Two shutdowns occurred in 1995, both triggered by disputes between President Bill Clinton and the Republican-controlled Congress on how to balance the budget. In a CBS News poll taken shortly after this first, five-day shutdown had ended (with a temporary deal), only 11% said they’d been personally affected by it, versus 88% who said they hadn’t been, findings that mirrored other polls at the time. Nonetheless, many more Americans were concerned by the shutdown: In a Gallup poll taken as it began, 11% called it a crisis and 40% said it was a major problem; 33% said it was a minor problem, and 14% said it wasn’t a problem at all.

In general, polls showed that Congress took more political heat for the shutdown than Clinton. In an NBC News/Wall Street Journal poll, for instance, 47% said Congress was more to blame for the shutdown, 27% said Clinton was and 20% volunteered both equally.

Dec. 16, 1995-Jan. 5, 1996

Until the current standoff, this 21-day shutdown had been the longest in U.S. history. Despite the length of the shutdown, a Pew Research Center survey conducted shortly after it ended found only 16% of people saying they or a family member had been “personally inconvenienced” by the shutdown – and only 7% called it a major inconvenience. An overwhelming majority (84%) said the shutdown had had no impact on them. Other surveys taken during and after the shutdown had similar findings.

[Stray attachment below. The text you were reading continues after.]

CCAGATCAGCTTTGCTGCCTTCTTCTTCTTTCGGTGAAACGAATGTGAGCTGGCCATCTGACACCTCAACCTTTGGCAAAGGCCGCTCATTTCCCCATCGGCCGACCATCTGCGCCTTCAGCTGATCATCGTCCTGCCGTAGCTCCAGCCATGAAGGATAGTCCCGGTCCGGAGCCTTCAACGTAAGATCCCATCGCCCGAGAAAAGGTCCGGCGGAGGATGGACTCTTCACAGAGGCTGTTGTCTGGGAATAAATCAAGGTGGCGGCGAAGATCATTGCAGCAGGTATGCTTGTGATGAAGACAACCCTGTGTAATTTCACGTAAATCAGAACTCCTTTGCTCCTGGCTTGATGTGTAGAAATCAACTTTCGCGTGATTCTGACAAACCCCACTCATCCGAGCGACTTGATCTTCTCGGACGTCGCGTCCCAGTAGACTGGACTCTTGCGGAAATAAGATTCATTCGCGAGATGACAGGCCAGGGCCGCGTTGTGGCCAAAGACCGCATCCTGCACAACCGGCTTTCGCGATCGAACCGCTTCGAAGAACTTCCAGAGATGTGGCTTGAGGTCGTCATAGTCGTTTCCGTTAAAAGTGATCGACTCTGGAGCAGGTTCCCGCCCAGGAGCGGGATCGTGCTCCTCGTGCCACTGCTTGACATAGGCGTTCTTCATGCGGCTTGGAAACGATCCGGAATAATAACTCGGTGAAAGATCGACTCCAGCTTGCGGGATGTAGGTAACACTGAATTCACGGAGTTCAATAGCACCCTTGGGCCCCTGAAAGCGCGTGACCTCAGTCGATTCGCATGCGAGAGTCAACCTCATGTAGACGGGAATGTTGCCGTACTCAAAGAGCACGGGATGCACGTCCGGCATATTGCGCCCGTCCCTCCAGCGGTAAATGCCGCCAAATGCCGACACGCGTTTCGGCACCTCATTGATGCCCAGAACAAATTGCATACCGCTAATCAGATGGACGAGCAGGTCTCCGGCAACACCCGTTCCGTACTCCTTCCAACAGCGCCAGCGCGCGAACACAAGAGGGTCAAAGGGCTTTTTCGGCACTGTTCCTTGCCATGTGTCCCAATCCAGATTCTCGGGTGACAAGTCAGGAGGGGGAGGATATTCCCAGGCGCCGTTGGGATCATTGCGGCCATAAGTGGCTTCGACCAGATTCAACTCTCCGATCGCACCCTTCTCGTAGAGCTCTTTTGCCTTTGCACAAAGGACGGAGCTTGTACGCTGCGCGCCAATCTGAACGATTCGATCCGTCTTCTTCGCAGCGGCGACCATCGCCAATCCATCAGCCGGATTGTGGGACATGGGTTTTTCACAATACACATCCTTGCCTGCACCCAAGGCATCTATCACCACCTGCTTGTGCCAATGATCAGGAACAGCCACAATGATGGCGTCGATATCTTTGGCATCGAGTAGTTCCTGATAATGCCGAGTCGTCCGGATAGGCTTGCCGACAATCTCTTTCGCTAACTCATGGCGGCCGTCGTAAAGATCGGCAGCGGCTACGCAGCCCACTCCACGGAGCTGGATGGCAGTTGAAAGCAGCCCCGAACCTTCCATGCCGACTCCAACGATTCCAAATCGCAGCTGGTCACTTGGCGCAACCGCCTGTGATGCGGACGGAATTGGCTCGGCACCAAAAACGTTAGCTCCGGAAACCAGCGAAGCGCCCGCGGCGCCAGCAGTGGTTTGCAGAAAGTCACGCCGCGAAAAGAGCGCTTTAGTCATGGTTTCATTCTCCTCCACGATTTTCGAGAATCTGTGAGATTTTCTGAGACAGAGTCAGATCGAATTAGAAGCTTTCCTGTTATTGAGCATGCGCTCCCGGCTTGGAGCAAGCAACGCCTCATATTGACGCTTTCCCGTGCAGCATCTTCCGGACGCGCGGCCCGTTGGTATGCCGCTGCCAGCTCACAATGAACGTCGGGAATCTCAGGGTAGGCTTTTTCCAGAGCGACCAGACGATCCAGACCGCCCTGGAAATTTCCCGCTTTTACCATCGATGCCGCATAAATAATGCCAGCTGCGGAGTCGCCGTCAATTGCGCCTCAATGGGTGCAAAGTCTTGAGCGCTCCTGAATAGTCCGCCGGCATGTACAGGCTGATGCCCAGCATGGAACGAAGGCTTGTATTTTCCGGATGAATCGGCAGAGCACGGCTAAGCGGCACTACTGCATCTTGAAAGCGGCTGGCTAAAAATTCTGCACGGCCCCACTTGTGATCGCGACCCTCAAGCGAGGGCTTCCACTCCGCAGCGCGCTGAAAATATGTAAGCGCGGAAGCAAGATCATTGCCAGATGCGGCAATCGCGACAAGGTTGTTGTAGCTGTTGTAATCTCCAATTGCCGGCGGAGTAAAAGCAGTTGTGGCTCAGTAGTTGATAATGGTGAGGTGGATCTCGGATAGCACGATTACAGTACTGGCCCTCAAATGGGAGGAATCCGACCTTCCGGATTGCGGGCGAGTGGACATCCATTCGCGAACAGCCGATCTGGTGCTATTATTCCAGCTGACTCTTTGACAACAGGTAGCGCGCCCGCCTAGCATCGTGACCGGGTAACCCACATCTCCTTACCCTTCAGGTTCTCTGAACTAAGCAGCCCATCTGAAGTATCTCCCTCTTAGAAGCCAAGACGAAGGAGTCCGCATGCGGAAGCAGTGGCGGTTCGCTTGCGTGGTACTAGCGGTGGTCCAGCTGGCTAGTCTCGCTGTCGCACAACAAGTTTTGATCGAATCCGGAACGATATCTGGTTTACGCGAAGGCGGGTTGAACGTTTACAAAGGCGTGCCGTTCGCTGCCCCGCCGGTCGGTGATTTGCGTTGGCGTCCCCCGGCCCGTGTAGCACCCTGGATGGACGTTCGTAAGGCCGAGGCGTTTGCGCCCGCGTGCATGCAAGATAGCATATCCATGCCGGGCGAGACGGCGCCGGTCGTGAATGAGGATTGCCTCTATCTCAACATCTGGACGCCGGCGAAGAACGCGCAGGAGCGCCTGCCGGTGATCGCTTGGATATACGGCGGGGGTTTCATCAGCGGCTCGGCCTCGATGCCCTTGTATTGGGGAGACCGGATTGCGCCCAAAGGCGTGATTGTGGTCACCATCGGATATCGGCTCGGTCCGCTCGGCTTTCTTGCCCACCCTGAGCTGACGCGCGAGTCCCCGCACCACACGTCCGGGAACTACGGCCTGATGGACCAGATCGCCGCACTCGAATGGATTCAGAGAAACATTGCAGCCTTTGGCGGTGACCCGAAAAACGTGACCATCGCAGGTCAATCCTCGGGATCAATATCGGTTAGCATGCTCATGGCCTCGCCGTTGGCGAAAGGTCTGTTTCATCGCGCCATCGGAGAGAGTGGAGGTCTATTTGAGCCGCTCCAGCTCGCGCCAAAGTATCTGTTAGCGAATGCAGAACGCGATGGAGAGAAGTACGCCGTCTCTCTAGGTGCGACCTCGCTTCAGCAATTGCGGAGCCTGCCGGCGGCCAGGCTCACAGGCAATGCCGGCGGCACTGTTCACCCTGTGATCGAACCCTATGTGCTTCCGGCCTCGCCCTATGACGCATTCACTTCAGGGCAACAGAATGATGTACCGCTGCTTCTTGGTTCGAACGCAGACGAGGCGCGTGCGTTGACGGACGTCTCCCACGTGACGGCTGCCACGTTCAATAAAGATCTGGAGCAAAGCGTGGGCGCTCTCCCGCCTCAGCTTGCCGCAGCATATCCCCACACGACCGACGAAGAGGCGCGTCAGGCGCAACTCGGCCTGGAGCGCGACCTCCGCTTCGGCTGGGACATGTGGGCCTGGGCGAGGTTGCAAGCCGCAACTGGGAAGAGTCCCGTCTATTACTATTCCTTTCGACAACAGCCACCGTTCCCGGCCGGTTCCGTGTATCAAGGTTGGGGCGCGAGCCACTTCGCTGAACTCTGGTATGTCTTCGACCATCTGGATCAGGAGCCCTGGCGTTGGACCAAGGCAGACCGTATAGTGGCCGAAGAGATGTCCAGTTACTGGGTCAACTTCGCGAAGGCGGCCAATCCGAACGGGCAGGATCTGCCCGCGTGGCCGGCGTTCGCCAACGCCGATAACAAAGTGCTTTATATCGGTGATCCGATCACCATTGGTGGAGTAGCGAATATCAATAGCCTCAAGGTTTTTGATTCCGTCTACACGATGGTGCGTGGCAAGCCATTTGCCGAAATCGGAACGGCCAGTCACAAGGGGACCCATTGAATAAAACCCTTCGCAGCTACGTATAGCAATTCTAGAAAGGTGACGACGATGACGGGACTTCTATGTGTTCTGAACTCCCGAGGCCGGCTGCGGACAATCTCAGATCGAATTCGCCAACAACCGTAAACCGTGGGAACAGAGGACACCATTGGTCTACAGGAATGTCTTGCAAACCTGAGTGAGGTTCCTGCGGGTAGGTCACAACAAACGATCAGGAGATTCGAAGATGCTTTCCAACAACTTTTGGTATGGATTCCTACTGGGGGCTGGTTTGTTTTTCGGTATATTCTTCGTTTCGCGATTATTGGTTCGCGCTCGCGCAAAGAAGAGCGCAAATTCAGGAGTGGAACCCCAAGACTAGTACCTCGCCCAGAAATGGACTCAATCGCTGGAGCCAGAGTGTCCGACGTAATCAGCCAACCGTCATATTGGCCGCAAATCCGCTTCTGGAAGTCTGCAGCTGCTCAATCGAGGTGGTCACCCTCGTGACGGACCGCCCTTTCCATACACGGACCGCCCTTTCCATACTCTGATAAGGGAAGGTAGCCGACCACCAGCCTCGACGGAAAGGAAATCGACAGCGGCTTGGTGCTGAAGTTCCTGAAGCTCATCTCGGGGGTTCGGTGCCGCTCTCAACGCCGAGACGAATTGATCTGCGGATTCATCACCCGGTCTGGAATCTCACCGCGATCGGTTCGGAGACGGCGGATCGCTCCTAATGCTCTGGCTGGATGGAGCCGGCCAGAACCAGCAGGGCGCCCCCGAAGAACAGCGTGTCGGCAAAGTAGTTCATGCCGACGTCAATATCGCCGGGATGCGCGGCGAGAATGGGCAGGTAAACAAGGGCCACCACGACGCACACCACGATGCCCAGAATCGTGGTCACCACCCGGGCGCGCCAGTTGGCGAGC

Nonetheless, in an ABC News/Washington Post poll taken just after the shutdown ended, three-quarters of Americans called the shutdown “a bad thing,” and nearly half that group (36% of all respondents) went so far as to call it a “crisis.” (About a quarter, or 23%, said the shutdown had been “a good thing.”)